As Fekadu and William talk and Fekadu shares his stories, William’s opinions of Fekadu change. At first, he sees Fekadu as a blue-collar taxi driver who is probably from a poor background. Fekadu’s deference to him by calling him “sir” makes William, who is conflicted about his middle-class-American status, uncomfortable (par. 42). William sees that his taxi driver is a black man but can tell by his accent, “a colonial cocktail of American English, formal British, and French sibilants added to a base of what must have been North African,” that he is not African-American (par. 41). William tries to erase the class difference between them by also calling Fekadu sir and helping Fekadu load his luggage into the taxi, which makes Fekadu uncomfortable (par. 52). It is notable that at this point in the story, for one short paragraph, the third person POV switches from William’s perspective to Fekadu’s.

 

As William sits in the back of the taxi heading to the airport he wonders about his work. When Fekadu asks him, “What do you do, sir?” (par. 61), William laughs and replies, “You know, I’m not sure” (par. 62). He works for a “think tank” and thinks of his job as “[selling] ideas about how to improve other ideas” (par. 62). William’s work is profitable and has allowed him to create a comfortable and respectable life for his family. His work is also cerebral. William recalls a product his company designed and sold that was never actually manufactured and would probably be a prototype forever. It was a financial success, because William’s company made “a few hundred thousand dollars” from the idea alone (par. 62).

 

Despite his professional and personal success the intangibility of Williams work makes him worry “that his job-his selling of the purely theoretical-wasn’t a real job at all” (par. 105). As Fekadu drives them down the highway they pass various industrial yards where “blue-collared men and women drove trucks and forklifts, unloaded trains, trucks, and ships, built computers, televisions, and airplanes” (par. 105). William compares himself to “so many men and women working so hard” (par. 105). He compares his work to the kind of work that leaves “calluses on the palms of hands” (par. 105), and he feels torn. He has everything that anyone could want: a loving family, a comfortable home, financial security, a prestigious job. However, he still yearns for and romanticizes what he doesnt have. He wants his “comfortable and safe life to contain more wilderness” (par. 105).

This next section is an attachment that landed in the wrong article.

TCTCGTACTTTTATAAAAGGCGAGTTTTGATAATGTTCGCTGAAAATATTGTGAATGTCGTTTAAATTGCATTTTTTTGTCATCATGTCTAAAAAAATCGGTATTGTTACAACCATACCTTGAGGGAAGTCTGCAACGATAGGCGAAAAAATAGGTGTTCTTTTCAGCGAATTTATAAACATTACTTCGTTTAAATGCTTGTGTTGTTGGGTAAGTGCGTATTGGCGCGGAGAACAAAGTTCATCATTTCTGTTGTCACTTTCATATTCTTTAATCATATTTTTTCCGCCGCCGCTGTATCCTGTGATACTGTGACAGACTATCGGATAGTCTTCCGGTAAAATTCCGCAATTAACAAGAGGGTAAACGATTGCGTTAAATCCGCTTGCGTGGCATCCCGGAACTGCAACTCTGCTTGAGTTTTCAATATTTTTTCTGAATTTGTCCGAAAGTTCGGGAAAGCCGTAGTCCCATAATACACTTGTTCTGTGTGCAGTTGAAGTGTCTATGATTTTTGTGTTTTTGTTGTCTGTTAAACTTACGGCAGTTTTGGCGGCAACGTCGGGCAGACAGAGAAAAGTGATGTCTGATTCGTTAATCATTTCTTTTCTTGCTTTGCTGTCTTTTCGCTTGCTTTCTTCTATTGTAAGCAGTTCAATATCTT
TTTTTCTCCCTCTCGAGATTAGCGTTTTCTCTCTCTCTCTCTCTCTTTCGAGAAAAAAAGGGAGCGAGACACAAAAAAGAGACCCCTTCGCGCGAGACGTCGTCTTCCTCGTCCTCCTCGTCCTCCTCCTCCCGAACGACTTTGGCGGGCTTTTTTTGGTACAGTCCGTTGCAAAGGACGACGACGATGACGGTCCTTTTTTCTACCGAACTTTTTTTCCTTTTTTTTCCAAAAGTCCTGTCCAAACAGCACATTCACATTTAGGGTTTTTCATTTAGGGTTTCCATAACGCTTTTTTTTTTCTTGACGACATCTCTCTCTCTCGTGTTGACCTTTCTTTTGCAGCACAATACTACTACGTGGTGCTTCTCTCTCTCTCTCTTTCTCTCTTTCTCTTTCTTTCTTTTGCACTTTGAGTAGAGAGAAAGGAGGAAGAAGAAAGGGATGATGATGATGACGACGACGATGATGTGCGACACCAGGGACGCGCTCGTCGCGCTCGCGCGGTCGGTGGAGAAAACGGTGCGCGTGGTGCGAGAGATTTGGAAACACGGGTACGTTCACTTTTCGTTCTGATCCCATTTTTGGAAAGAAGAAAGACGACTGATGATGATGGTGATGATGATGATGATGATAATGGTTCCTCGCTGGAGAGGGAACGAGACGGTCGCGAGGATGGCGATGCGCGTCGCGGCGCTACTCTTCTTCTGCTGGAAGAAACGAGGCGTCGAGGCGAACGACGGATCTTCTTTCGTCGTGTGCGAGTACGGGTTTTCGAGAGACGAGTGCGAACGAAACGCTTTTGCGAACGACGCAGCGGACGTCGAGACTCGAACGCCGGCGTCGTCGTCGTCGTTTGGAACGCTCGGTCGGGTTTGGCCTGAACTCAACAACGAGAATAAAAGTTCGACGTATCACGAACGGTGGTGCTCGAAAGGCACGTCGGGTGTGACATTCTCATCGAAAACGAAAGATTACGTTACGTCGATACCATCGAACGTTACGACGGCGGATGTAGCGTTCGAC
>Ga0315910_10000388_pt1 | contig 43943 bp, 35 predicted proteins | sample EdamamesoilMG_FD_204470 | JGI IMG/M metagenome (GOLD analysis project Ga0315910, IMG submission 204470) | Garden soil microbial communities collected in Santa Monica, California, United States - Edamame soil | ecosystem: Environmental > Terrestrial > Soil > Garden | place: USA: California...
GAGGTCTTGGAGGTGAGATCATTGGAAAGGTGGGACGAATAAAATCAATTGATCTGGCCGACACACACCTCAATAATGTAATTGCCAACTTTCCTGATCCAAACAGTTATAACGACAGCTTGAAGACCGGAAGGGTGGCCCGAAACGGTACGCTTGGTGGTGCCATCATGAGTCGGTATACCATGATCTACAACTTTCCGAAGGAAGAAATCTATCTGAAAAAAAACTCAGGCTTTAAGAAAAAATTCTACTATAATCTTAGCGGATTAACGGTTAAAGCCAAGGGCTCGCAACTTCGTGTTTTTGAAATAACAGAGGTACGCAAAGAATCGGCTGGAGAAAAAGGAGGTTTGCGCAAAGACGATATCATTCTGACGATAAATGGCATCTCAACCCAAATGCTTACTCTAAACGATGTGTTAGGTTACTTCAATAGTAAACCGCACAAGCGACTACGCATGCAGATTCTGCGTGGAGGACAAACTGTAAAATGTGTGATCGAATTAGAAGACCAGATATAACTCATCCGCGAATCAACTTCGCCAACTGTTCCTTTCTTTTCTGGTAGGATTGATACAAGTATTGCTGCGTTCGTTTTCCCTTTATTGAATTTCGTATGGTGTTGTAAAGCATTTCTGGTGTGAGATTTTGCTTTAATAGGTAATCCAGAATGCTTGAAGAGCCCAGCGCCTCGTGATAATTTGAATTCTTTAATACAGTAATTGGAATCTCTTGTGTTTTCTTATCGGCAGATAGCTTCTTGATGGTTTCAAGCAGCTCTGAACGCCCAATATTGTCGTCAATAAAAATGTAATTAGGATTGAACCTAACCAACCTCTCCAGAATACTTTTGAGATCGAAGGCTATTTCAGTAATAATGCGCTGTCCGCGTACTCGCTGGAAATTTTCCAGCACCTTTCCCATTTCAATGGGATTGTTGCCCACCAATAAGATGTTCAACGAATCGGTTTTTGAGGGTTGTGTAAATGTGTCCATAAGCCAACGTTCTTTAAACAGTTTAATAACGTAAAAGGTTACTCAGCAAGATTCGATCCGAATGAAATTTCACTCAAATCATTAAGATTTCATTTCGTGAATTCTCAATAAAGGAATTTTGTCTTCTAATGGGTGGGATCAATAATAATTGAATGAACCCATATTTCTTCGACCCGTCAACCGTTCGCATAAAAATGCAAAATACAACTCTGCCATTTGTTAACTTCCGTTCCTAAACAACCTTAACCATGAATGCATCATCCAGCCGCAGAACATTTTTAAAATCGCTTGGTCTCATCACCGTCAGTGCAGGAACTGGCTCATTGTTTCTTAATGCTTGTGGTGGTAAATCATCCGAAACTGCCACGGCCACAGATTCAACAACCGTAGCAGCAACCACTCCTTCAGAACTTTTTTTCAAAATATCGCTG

Then Fekadu tells his story. Fekadu’s story doesn’t exactly contain wilderness but it does contain wildness. As they drive past a field of planes Fekadu says, “I can fly any of those planes…I am the best pilot in the world” (par. 103). Being a pilot is tangible and physical in a way that William’s work is not. The life of a fighter pilot who defects from a tyrannical regime is wild in a way that William’s life is not. Listening to the wildness of Fekadu’s life is fascinating for William. However, Fekadu’s story is also an extremely painful one. Fekadu’s story seems to confront William with the fact that adventure in life can come at a high price. William spends so much time in his head, worrying about the ways that his life could be different, for better or for worse. This time spent worrying is time taken away from appreciating the reality of what his life actually is, which is pretty good.

 

When Fekadu drops William off at the airport he feels “unsure [and] afraid” (par. 180). Fekadu makes a joke about he is a much better jet pilot than taxi driver and then laughs “loudly and joyously” at his own joke (par. 177). William cannot believe that a man who has endured such pain “could be capable of such happiness, however temporary it was” (par. 178). Fekadu, if his stories are true, has suffered great loss and been faced with terrible choices in life. Yet, he is able to laugh and smile and joke. William, the one with the enviable life, is the one feeling fraught.

 

Standing at the curb of the airport, William seems to have an anxiety attack. He “[can’t] breathe well” and wonders if he might “fall over from a heart attack or stroke right there on the sidewalk” (par. 182). He doesn’t fall over. He leaves his bags right on the curb and runs inside the terminal. He runs and he searches until he finds a pay phone and calls home. As the phone “rang and rang and rang and rang…William worried that his wife and daughter were harmed, were lying dead on the floor, but then Marie answered” (par. 182).

 

Hearing Fekadu’s story transported William out of his own life for a while. It transported him into a world of unimaginable destruction and loss. In his own life, William is constantly beset by anxieties that are unfounded based on the extremely low levels of danger facing him and his family. They are secure and fortunate. Confronted with the story of a man who has lived through real danger and chaos, William sprints back towards the safety and comfort of his life. His wife’s voice comes through the phone, and it anchors him. It reminds him that even though all is not well with the world, all is well with his life right now.